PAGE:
But there is another sign of “increased interaction” between NABU and the President’s Office.

In late April, Lysenko returned to NABU. She immediately took the top post of deputy head. Lysenko already worked in NABU for four years (2015−2019) but held a low-level administrative position. Half a year before her career jump at NABU (in November 2022), Lysenko appeared at meetings in the President’s Office dedicated to bringing Ukraine closer to membership in the Organization for Economic Cooperation and Development (OECD) Working Group on Bribery. These meetings were chaired by Andriy Yermak, the head of the President’s Office. He called on the group’s members to speed up the bureaucratic processes for joining the OECD. Lysenko then reported to Yermak about drafting the necessary documents.

Read also: Oligarch Kolomoisky faces new fraud charges in PrivatBank case

“If you talk to Lysenko in private, you can notice that the name Andriy Borysovych [Yermak] is always on her lips,” another source said.

Lysenko’s appointment to NABU seemed to be synchronized with the President’s Office, because a few days before, Zelenskyy signed a decree to dismiss her from the Center for Countering Disinformation at the National Security and Defense Council, where she worked for several months before going on maternity leave.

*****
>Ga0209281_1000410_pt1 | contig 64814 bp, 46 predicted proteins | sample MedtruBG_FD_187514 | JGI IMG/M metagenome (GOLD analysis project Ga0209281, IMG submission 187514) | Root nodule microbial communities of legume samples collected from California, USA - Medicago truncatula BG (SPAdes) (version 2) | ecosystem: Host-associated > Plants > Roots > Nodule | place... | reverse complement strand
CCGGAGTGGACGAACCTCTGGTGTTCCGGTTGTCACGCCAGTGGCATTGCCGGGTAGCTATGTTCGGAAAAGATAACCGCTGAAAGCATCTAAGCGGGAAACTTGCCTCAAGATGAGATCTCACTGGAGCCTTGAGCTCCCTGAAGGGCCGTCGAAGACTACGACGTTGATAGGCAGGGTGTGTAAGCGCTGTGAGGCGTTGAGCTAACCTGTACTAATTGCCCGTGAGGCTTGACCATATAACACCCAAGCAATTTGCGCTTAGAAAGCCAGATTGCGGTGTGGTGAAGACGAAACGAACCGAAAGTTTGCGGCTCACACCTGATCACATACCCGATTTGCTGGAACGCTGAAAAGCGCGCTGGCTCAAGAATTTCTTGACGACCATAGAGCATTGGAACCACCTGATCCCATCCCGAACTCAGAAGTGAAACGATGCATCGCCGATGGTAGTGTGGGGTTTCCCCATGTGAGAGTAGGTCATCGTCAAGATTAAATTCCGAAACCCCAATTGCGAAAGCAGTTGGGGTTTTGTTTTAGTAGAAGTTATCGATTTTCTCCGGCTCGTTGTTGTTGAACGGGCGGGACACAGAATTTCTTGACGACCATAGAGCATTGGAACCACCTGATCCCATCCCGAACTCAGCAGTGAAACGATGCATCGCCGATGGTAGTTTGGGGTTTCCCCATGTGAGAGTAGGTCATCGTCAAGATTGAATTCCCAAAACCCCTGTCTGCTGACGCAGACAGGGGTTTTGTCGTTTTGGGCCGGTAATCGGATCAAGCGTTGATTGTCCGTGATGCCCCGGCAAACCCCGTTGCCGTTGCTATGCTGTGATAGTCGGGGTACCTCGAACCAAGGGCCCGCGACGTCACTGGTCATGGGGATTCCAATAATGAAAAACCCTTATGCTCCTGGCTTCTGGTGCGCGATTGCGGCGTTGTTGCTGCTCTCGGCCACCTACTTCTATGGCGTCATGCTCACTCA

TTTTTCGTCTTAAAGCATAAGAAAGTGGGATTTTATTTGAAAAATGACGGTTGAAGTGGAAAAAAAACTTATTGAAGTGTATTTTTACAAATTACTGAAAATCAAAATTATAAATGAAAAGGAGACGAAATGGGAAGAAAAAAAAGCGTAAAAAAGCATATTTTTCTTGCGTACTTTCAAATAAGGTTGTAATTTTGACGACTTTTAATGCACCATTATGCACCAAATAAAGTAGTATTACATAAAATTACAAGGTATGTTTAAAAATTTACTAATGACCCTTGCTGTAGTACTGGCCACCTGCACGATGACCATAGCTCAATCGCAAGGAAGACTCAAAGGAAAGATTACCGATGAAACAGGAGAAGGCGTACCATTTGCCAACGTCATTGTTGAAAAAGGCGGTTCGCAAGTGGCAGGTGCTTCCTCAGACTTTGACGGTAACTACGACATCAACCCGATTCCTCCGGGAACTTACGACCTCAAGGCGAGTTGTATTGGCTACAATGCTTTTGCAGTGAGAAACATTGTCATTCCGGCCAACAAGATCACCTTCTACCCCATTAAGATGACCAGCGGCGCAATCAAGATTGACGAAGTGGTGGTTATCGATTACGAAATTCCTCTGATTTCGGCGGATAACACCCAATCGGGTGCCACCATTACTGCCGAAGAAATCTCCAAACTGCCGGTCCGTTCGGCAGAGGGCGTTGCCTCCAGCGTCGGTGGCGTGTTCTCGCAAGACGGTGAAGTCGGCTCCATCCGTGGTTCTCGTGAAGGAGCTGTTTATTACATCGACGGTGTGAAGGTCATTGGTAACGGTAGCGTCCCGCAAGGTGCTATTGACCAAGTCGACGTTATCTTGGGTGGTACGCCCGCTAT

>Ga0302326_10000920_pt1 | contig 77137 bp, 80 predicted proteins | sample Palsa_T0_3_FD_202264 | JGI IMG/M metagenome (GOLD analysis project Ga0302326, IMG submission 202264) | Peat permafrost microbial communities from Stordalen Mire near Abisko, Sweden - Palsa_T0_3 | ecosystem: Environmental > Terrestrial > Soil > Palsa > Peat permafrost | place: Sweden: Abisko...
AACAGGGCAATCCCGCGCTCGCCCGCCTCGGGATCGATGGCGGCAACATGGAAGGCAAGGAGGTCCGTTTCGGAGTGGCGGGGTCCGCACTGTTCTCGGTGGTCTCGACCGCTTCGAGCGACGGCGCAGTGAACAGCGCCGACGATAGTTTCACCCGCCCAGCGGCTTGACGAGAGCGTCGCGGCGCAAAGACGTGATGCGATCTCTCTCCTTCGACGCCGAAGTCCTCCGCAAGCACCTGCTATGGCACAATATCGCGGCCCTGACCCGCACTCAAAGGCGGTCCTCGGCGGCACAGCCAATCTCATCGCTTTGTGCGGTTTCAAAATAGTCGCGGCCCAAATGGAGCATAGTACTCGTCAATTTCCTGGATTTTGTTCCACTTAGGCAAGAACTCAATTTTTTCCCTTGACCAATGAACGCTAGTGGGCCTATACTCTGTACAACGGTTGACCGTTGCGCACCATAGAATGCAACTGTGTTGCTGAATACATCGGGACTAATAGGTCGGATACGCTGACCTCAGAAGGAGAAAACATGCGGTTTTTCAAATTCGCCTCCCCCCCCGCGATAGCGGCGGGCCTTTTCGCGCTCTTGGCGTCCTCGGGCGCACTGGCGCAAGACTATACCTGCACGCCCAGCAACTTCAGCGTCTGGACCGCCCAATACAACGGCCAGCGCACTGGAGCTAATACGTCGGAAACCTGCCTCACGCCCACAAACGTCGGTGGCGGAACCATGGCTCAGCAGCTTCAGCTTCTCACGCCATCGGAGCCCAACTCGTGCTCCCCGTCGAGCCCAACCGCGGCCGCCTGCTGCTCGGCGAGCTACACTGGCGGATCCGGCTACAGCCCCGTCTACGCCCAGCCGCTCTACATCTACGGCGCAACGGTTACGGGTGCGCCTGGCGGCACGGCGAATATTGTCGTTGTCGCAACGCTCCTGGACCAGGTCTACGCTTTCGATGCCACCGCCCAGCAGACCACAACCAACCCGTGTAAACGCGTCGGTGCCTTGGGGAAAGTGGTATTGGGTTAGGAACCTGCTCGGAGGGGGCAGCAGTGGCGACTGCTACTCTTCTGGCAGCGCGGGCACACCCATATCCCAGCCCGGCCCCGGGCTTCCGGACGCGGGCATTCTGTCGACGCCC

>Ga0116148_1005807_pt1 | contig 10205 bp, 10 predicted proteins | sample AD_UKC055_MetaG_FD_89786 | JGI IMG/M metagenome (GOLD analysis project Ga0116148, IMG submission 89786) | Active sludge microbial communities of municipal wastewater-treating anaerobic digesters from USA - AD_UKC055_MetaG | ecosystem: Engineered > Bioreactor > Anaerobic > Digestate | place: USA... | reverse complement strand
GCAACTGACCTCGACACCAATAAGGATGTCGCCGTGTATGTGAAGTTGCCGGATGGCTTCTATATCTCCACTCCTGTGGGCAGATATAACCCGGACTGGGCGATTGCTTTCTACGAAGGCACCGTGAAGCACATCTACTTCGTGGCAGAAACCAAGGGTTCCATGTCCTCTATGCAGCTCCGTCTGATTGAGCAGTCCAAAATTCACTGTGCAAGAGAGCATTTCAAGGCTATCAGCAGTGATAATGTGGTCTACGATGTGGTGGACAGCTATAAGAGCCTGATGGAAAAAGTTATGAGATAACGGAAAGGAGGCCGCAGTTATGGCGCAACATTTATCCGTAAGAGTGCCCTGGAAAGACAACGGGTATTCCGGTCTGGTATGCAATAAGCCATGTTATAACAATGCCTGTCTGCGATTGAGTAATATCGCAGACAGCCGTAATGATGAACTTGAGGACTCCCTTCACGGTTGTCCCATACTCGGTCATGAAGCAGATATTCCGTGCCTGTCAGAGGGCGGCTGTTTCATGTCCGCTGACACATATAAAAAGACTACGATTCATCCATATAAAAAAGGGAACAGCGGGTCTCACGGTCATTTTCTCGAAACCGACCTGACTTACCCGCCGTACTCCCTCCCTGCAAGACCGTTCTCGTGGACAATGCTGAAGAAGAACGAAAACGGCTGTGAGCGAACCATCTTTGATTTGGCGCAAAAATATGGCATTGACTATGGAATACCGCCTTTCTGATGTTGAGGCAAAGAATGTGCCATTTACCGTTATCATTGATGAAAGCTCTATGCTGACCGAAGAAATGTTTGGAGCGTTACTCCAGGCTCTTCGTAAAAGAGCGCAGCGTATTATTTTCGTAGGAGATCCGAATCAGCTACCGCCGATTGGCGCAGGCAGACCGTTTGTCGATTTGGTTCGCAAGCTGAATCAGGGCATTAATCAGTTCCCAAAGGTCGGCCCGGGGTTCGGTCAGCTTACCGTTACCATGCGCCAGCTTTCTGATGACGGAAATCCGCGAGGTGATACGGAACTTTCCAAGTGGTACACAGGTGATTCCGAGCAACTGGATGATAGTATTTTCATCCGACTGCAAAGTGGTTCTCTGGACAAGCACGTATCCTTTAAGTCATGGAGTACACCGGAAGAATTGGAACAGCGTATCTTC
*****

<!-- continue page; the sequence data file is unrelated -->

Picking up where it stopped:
“Lysenko is experienced in departmental intrigues,” a source told NV.

“Sytnyk, when he found out in 2019 that she encouraged detectives to file disciplinary proceedings against chief detective [Andriy] Kaluzhynskyi, was so crossed that he asked Uglava to fire her immediately.”

In a comment to NV, Lysenko told a different version of why she had left NABU for the first time.

“I was transferred to the Prosecutor General’s Office to the position of head of the international cooperation and asset recovery department, which was a significant promotion for me. I was invited to work by [former Prosecutor General Ruslan] Ryaboshapka and [Vitaliy] Kasko, his first deputy,” she said.

Read also: NABU's new director faces questions of independence amid ties to government

According to several sources among former NABU employees and now close to it, Lysenko has a destructive influence on the NABU’s staff: she favors some employees over others. This leads to tension in the agency and resentment towards the new leadership.

Lysenko’s style of business communication was publicly criticized in an interview with NV by Olha Komarova, a former employee of Radio Free Europe/Radio Liberty who won the competition for the position of deputy head of the NABU’s external communications department.

She described her conversation with the deputy head as follows: “She immediately started talking in a very patronizing tone. It was the talk of a person who wants to show her power. It wasn’t a direct request to give up, but I take it as pressure to give up. She said that I won’t work in NABU, and there are two options how it will happen. Either the head simply won’t sign the appointment, or I will be appointed and fired a day later because this position will be removed due to reorganization.” The conflict ended with the position being removed.

Read also: Former anti-graft agency chief on Ukraine’s anti-corruption system – interview

Even before her official appointment as NABU deputy head, Lysenko probably regularly visited the agency during non-working hours and could influence its activities, a former NABU employee told NV.